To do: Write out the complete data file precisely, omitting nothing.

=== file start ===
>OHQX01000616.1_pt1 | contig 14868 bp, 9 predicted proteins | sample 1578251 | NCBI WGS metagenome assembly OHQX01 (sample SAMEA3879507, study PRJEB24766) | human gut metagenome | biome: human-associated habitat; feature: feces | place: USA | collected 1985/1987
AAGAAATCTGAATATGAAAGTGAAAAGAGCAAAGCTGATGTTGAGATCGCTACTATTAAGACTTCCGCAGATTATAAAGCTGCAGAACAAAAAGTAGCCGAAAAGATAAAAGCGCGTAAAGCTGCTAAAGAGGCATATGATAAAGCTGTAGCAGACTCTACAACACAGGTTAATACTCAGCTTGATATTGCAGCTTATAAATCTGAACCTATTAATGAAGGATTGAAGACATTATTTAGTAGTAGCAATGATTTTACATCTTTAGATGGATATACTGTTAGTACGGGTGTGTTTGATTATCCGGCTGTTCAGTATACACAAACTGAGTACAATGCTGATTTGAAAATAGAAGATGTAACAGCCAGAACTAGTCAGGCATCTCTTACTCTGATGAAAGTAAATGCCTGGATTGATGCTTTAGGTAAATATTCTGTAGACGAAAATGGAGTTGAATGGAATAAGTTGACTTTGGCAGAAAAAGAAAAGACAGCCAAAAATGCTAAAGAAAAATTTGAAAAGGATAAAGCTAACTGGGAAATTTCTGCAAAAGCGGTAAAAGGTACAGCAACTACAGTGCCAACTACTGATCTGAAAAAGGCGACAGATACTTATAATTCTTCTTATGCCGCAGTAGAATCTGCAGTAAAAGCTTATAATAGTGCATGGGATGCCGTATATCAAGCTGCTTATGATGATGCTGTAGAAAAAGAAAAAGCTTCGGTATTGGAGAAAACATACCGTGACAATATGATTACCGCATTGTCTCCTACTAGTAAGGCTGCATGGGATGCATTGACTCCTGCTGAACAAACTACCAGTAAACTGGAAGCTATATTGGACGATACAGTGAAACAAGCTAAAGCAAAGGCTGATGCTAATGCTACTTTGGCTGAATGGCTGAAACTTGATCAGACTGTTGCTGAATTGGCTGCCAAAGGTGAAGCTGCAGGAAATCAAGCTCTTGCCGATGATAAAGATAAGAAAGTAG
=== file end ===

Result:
>OHQX01000616.1_pt1 | contig 14868 bp, 9 predicted proteins | sample 1578251 | NCBI WGS metagenome assembly OHQX01 (sample SAMEA3879507, study PRJEB24766) | human gut metagenome | biome: human-associated habitat; feature: feces | place: USA | collected 1985/1987
AAGAAATCTGAATATGAAAGTGAAAAGAGCAAAGCTGATGTTGAGATCGCTACTATTAAGACTTCCGCAGATTATAAAGCTGCAGAACAAAAAGTAGCCGAAAAGATAAAAGCGCGTAAAGCTGCTAAAGAGGCATATGATAAAGCTGTAGCAGACTCTACAACACAGGTTAATACTCAGCTTGATATTGCAGCTTATAAATCTGAACCTATTAATGAAGGATTGAAGACATTATTTAGTAGTAGCAATGATTTTACATCTTTAGATGGATATACTGTTAGTACGGGTGTGTTTGATTATCCGGCTGTTCAGTATACACAAACTGAGTACAATGCTGATTTGAAAATAGAAGATGTAACAGCCAGAACTAGTCAGGCATCTCTTACTCTGATGAAAGTAAATGCCTGGATTGATGCTTTAGGTAAATATTCTGTAGACGAAAATGGAGTTGAATGGAATAAGTTGACTTTGGCAGAAAAAGAAAAGACAGCCAAAAATGCTAAAGAAAAATTTGAAAAGGATAAAGCTAACTGGGAAATTTCTGCAAAAGCGGTAAAAGGTACAGCAACTACAGTGCCAACTACTGATCTGAAAAAGGCGACAGATACTTATAATTCTTCTTATGCCGCAGTAGAATCTGCAGTAAAAGCTTATAATAGTGCATGGGATGCCGTATATCAAGCTGCTTATGATGATGCTGTAGAAAAAGAAAAAGCTTCGGTATTGGAGAAAACATACCGTGACAATATGATTACCGCATTGTCTCCTACTAGTAAGGCTGCATGGGATGCATTGACTCCTGCTGAACAAACTACCAGTAAACTGGAAGCTATATTGGACGATACAGTGAAACAAGCTAAAGCAAAGGCTGATGCTAATGCTACTTTGGCTGAATGGCTGAAACTTGATCAGACTGTTGCTGAATTGGCTGCCAAAGGTGAAGCTGCAGGAAATCAAGCTCTTGCCGATGATAAAGATAAGAAAGTAG